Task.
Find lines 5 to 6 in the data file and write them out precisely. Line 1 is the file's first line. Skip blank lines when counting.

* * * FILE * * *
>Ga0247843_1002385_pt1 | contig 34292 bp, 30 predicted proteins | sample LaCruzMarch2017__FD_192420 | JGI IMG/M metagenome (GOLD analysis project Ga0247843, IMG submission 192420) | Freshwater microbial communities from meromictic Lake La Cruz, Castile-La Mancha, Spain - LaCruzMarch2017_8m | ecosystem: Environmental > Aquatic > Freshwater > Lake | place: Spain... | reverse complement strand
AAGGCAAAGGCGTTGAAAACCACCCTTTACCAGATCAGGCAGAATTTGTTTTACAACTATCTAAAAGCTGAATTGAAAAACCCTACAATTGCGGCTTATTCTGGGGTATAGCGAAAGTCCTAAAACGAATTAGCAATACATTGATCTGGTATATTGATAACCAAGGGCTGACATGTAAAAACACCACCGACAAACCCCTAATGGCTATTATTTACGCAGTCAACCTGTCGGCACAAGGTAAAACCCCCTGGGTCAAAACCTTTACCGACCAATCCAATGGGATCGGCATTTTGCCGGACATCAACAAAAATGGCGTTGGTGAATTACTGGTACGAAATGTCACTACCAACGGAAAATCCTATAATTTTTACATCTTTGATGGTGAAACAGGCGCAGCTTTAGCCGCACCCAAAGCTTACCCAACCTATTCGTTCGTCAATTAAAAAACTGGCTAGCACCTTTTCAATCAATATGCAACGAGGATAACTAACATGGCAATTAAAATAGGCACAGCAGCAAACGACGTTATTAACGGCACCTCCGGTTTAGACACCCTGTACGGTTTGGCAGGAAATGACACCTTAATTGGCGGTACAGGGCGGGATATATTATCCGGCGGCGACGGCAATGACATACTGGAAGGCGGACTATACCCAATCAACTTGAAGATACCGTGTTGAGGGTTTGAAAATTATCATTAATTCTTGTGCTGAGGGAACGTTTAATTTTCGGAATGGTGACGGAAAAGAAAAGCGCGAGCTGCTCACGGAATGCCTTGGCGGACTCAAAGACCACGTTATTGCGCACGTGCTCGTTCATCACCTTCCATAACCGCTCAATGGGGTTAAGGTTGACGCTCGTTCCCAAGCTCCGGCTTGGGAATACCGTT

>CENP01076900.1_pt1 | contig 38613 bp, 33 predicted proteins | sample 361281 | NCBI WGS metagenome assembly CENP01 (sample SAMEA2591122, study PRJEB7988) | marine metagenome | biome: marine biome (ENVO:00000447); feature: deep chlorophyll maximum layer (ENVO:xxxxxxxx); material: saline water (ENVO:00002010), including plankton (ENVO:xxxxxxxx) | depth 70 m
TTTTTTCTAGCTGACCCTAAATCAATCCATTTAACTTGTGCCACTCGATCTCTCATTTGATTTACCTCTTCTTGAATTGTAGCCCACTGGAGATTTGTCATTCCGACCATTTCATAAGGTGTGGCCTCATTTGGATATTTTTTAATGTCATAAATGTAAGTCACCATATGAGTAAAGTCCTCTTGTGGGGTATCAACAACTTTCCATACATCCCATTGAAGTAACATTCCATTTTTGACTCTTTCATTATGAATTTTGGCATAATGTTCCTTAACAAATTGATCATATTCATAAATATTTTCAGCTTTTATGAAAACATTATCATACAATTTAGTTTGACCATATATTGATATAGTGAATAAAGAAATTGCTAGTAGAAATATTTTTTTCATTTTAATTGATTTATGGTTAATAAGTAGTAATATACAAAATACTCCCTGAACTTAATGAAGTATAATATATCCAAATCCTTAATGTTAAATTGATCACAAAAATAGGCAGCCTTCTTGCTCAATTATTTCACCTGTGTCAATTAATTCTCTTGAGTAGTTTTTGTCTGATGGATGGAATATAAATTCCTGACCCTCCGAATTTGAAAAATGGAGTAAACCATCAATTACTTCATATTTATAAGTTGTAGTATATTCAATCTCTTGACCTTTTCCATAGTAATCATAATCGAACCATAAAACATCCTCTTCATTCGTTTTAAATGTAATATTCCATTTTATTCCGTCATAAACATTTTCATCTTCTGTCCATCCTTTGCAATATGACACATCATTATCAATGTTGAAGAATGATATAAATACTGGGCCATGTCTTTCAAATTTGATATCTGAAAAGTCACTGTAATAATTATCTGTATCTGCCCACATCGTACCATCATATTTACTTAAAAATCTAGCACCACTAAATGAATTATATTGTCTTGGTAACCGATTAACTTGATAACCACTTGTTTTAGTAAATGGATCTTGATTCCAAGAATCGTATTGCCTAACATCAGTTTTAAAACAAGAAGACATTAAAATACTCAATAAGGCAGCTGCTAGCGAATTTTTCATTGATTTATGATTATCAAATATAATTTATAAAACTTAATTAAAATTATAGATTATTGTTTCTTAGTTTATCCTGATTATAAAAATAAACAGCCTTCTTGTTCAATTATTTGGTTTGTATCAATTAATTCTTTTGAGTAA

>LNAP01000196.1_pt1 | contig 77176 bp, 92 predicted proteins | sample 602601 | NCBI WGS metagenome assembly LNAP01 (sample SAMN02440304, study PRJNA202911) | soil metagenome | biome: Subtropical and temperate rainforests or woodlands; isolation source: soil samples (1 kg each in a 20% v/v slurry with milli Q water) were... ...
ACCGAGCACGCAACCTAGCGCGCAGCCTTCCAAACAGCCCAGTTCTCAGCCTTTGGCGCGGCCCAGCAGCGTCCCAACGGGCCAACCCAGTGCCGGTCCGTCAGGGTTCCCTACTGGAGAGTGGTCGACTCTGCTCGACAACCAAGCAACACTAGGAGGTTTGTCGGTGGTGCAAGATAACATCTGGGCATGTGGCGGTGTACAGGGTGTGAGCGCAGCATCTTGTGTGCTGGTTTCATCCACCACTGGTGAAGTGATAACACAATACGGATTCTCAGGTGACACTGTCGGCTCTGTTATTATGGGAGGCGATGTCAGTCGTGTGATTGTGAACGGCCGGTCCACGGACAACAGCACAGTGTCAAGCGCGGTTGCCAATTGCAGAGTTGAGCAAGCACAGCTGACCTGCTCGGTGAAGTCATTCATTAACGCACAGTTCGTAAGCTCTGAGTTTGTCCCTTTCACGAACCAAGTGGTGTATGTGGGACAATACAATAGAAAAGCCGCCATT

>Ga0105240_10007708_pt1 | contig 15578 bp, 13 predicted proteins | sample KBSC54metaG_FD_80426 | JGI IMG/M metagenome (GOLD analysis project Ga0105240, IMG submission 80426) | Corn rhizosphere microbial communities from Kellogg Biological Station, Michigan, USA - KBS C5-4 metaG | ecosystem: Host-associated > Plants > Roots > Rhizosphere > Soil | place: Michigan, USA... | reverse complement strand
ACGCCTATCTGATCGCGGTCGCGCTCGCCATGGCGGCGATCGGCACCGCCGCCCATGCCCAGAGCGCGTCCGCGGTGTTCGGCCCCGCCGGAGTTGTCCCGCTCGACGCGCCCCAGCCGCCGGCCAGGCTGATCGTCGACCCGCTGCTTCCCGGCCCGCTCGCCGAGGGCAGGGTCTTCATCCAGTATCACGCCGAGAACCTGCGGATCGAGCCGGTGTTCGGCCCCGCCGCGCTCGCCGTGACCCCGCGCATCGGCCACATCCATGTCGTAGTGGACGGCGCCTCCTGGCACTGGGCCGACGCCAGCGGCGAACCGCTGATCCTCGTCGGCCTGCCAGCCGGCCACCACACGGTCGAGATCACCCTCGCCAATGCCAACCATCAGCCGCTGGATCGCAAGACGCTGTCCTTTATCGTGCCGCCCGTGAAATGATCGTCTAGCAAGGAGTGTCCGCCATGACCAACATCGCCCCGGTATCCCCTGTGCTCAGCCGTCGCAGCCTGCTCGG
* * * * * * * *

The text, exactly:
>LNAP01000196.1_pt1 | contig 77176 bp, 92 predicted proteins | sample 602601 | NCBI WGS metagenome assembly LNAP01 (sample SAMN02440304, study PRJNA202911) | soil metagenome | biome: Subtropical and temperate rainforests or woodlands; isolation source: soil samples (1 kg each in a 20% v/v slurry with milli Q water) were... ...
ACCGAGCACGCAACCTAGCGCGCAGCCTTCCAAACAGCCCAGTTCTCAGCCTTTGGCGCGGCCCAGCAGCGTCCCAACGGGCCAACCCAGTGCCGGTCCGTCAGGGTTCCCTACTGGAGAGTGGTCGACTCTGCTCGACAACCAAGCAACACTAGGAGGTTTGTCGGTGGTGCAAGATAACATCTGGGCATGTGGCGGTGTACAGGGTGTGAGCGCAGCATCTTGTGTGCTGGTTTCATCCACCACTGGTGAAGTGATAACACAATACGGATTCTCAGGTGACACTGTCGGCTCTGTTATTATGGGAGGCGATGTCAGTCGTGTGATTGTGAACGGCCGGTCCACGGACAACAGCACAGTGTCAAGCGCGGTTGCCAATTGCAGAGTTGAGCAAGCACAGCTGACCTGCTCGGTGAAGTCATTCATTAACGCACAGTTCGTAAGCTCTGAGTTTGTCCCTTTCACGAACCAAGTGGTGTATGTGGGACAATACAATAGAAAAGCCGCCATT